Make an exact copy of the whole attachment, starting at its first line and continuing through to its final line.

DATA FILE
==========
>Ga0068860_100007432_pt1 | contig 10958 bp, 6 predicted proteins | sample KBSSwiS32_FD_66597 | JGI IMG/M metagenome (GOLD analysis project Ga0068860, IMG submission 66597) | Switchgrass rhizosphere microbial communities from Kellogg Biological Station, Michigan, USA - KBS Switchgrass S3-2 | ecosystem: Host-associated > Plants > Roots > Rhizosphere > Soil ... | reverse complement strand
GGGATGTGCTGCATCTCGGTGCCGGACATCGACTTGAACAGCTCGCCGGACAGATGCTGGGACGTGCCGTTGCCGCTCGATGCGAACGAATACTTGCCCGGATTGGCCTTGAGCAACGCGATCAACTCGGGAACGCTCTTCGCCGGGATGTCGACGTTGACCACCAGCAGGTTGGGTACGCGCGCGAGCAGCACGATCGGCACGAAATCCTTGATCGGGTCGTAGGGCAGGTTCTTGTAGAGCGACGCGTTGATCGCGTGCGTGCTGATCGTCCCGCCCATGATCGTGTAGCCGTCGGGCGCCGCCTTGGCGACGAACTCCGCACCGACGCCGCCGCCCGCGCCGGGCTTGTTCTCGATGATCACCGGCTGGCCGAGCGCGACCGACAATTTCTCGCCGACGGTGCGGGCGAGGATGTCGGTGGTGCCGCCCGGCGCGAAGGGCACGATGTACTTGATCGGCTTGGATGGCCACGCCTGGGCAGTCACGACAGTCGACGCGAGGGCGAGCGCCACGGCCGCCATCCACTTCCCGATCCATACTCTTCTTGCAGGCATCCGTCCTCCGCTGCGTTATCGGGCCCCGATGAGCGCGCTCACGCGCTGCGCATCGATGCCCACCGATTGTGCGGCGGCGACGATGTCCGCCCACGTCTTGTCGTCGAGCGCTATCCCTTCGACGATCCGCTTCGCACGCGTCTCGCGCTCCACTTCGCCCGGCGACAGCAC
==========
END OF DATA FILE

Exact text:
>Ga0068860_100007432_pt1 | contig 10958 bp, 6 predicted proteins | sample KBSSwiS32_FD_66597 | JGI IMG/M metagenome (GOLD analysis project Ga0068860, IMG submission 66597) | Switchgrass rhizosphere microbial communities from Kellogg Biological Station, Michigan, USA - KBS Switchgrass S3-2 | ecosystem: Host-associated > Plants > Roots > Rhizosphere > Soil ... | reverse complement strand
GGGATGTGCTGCATCTCGGTGCCGGACATCGACTTGAACAGCTCGCCGGACAGATGCTGGGACGTGCCGTTGCCGCTCGATGCGAACGAATACTTGCCCGGATTGGCCTTGAGCAACGCGATCAACTCGGGAACGCTCTTCGCCGGGATGTCGACGTTGACCACCAGCAGGTTGGGTACGCGCGCGAGCAGCACGATCGGCACGAAATCCTTGATCGGGTCGTAGGGCAGGTTCTTGTAGAGCGACGCGTTGATCGCGTGCGTGCTGATCGTCCCGCCCATGATCGTGTAGCCGTCGGGCGCCGCCTTGGCGACGAACTCCGCACCGACGCCGCCGCCCGCGCCGGGCTTGTTCTCGATGATCACCGGCTGGCCGAGCGCGACCGACAATTTCTCGCCGACGGTGCGGGCGAGGATGTCGGTGGTGCCGCCCGGCGCGAAGGGCACGATGTACTTGATCGGCTTGGATGGCCACGCCTGGGCAGTCACGACAGTCGACGCGAGGGCGAGCGCCACGGCCGCCATCCACTTCCCGATCCATACTCTTCTTGCAGGCATCCGTCCTCCGCTGCGTTATCGGGCCCCGATGAGCGCGCTCACGCGCTGCGCATCGATGCCCACCGATTGTGCGGCGGCGACGATGTCCGCCCACGTCTTGTCGTCGAGCGCTATCCCTTCGACGATCCGCTTCGCACGCGTCTCGCGCTCCACTTCGCCCGGCGACAGCAC